In cities like Paris, Milan, London, and New York, fashion plays a crucial role in the local economy. The cities have established themselves as design capitals, with the best designers holding court in their boutiques and flagship stores. The locals take clothing seriously and hold events that the world anticipate. Case in point, Fashion Week. But in recent years, a new storm has taken over the global fashion scene. It’s called Fashion’s Night Out.
Conceptualized in 2009 by Anna Wintour, Vogue, the Council of Fashion Designers of America, and NY & Company, Fashion’s Night Out aims to resuscitate the economy by urging the people to spend. By inviting Hollywood celebrities and fashion royalty, consumers are drawn to the one-night celebration filled with music, champagne, limited edition merchandise, activities, and the promise of a great new handbag by the end of the night. What started out as a one-night event in New York has stretched to a three-week extravaganza held every September in over 19 countries.
“It was clear that something needed to happen to get people comfortable with shopping again and to remind them that their purchases were helping to support the economy and the lives of those around them that worked in fashion,” says Susan Portnoy, vice president of Condé Nast. At the success of the worldwide event, we wonder: could we pull off a Fashion’s Night Out in the Philippines and save our economy?
It’s no secret that a large chunk of the money we make is through remittances made by OFWs, with a recent report by the National Economic and Development Authority claiming that we cannot be completely independent from it. But what would happen in case the demand for OFWs slows down? Where would that leave us?
An event like FNO could be the answer. The clothing industry is a key player in the global economy, and can affect the country involved. If you think that the business of suiting up is best left for the rich, consider that in New York alone, the industry provides 100,000 jobs and has $14 billion in earnings. In 2008, the global community spent $192 billion on clothing, a healthy sum that can buy the entire Louis Vuitton S/S 2013 collection and a Rajo Laurel dress. In the Philippines, apparel is one of the biggest exports, rivaling that of the computer chip and the OFW.
But can fashion really save the Philippines? The thought of having FNO Manila seems like a long shot, considering how Filipinos aren’t as committed to fashion. Being in a third world country, most have bigger priorities such as food and shelter. An event as frivolous as an all-night party with designers and models doesn’t sit well for most Filipinos. The cultural divide is palpable, the dominant side a group that doesn’t care for heelless shoes and slouchy chic.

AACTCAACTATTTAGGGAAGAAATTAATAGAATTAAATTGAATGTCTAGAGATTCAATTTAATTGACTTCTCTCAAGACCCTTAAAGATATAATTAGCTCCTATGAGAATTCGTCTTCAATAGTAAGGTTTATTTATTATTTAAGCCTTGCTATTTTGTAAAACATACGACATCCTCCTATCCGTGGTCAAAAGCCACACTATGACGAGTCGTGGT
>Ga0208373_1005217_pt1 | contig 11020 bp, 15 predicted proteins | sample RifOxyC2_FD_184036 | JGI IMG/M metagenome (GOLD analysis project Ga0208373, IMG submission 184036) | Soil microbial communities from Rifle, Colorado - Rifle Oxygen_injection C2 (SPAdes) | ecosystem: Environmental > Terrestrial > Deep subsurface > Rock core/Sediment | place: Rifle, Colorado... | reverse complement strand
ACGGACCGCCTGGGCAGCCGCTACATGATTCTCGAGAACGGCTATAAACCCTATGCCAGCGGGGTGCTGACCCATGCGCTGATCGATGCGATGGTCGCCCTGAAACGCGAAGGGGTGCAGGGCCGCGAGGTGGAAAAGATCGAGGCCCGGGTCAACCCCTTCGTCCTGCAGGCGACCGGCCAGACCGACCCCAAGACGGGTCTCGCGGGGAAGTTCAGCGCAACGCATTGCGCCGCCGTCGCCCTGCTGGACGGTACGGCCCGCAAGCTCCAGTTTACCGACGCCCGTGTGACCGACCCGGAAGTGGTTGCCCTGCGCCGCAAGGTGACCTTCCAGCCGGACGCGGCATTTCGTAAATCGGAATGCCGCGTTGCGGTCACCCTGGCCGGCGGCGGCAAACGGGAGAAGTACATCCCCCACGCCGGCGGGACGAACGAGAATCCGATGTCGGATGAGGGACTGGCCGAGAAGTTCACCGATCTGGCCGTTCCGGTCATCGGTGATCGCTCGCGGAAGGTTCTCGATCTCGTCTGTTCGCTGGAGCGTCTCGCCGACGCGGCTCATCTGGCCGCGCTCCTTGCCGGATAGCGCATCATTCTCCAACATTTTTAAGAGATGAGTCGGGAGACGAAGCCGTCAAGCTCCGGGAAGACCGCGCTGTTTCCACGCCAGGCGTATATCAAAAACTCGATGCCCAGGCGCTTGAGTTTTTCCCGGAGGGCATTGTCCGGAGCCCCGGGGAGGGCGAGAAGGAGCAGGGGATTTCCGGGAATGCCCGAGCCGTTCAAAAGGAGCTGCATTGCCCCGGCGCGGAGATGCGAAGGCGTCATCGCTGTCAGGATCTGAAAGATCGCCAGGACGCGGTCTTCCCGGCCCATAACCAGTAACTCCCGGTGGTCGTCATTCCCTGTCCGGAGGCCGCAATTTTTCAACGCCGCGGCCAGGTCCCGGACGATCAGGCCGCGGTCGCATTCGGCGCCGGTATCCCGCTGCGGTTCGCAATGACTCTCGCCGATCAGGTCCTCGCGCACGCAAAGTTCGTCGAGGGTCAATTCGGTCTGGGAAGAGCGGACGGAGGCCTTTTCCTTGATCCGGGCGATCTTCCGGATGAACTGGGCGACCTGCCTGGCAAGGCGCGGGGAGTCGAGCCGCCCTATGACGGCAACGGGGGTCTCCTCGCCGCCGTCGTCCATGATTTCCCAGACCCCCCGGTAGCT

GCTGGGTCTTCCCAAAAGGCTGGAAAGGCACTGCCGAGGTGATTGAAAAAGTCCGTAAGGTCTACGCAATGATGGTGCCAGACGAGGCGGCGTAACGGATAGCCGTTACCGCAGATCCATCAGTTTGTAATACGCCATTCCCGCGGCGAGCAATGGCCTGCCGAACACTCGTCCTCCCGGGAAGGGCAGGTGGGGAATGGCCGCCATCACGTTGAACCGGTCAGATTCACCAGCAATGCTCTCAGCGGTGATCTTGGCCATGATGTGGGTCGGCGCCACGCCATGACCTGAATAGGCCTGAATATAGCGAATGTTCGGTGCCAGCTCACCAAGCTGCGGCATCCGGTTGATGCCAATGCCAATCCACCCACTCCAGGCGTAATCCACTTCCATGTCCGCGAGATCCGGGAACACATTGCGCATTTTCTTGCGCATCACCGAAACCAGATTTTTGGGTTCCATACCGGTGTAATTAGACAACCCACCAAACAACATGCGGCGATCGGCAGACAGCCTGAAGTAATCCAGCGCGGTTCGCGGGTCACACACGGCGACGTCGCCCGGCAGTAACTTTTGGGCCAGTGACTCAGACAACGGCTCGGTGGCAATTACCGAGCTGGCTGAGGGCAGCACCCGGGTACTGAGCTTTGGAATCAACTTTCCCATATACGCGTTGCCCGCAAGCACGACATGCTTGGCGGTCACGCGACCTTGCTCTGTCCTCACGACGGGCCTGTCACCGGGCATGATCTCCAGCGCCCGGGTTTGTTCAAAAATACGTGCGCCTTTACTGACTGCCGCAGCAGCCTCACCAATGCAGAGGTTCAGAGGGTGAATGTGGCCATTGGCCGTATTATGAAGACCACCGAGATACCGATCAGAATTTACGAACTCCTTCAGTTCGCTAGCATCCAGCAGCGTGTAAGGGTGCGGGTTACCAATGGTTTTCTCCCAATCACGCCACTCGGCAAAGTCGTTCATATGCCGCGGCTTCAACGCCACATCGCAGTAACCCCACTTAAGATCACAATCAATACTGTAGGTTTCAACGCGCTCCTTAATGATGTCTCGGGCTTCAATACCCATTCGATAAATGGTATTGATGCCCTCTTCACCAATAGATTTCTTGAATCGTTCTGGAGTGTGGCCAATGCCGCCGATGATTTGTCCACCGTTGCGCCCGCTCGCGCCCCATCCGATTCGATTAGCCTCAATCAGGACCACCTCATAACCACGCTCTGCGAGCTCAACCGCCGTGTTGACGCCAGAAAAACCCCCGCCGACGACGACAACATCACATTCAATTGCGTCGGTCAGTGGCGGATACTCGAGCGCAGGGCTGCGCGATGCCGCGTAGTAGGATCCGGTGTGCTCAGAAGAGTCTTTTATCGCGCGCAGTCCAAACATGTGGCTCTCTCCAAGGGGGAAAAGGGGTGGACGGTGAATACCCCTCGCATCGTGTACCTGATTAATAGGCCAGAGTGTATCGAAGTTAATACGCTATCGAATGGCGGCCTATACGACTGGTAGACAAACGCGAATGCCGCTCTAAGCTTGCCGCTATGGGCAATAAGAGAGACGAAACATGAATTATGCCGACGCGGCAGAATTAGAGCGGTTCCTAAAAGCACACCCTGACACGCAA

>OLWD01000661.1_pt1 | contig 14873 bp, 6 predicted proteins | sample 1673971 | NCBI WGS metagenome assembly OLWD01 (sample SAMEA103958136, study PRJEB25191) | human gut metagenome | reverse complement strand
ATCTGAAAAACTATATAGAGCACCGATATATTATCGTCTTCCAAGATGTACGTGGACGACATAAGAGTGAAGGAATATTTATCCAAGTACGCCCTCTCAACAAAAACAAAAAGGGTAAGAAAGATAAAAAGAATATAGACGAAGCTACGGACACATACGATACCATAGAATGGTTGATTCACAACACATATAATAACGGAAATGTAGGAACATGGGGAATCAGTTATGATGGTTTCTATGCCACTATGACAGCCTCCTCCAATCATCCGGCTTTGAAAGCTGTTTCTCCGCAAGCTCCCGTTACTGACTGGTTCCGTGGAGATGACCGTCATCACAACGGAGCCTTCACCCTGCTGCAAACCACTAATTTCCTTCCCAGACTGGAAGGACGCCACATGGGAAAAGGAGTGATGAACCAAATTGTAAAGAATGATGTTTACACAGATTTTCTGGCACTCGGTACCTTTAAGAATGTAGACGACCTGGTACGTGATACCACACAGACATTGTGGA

Established blogger and fashion star Cecile Zamora-Van Straten isn’t impressed, too. “I witnessed it in Tokyo last year. I was in a cab with my friend and we saw these fashion blogger-types lined up outside stores and I couldn’t be bothered or be excited to join them,” she says.
But fashion designer Santi Obcena offers a more positive view. “The concept of Fashion’s Night Out is indeed a great way to showcase up-and-coming brands from young designers and companies. God knows how hard it is for Pinoy brands, small or big, to compete with cheaper imports from other countries nowadays.”
Burgeoning shoe designer Joco Comendador has a few ideas on how the industry could help the country. Comendador, whose latest project is dressing up the models of the recent Bench Universe shows, is known for his killer heels. “The fashion industry can save the economy by maximizing locally produced raw materials such as fabric and leather, and hiring skilled workers locally instead of importing materials.” Involving everyone, from designers to mass retailers can encourage everyone from all economic backgrounds to join in the fun.
“The challenge for the Filipino market isn’t convincing them to buy, it’s basically to buy Filipino goods. Why aren’t we buying our own? I guess a Pinoy Fashion Night Out would be a great way to edit that perspective and probably bring the whole fashion community closer, hitting so many fashionable birds with one glamorous stone,” Obcena concludes.
Let’s admit it, the Filipino is becoming stylish. We’re not there yet, but the talents of our local designers are proof that we are ready for an international market. And the smizing Filipino public is hungry for more. A revolution is starting, and the best-dressed will lead the way. Dress appropriately.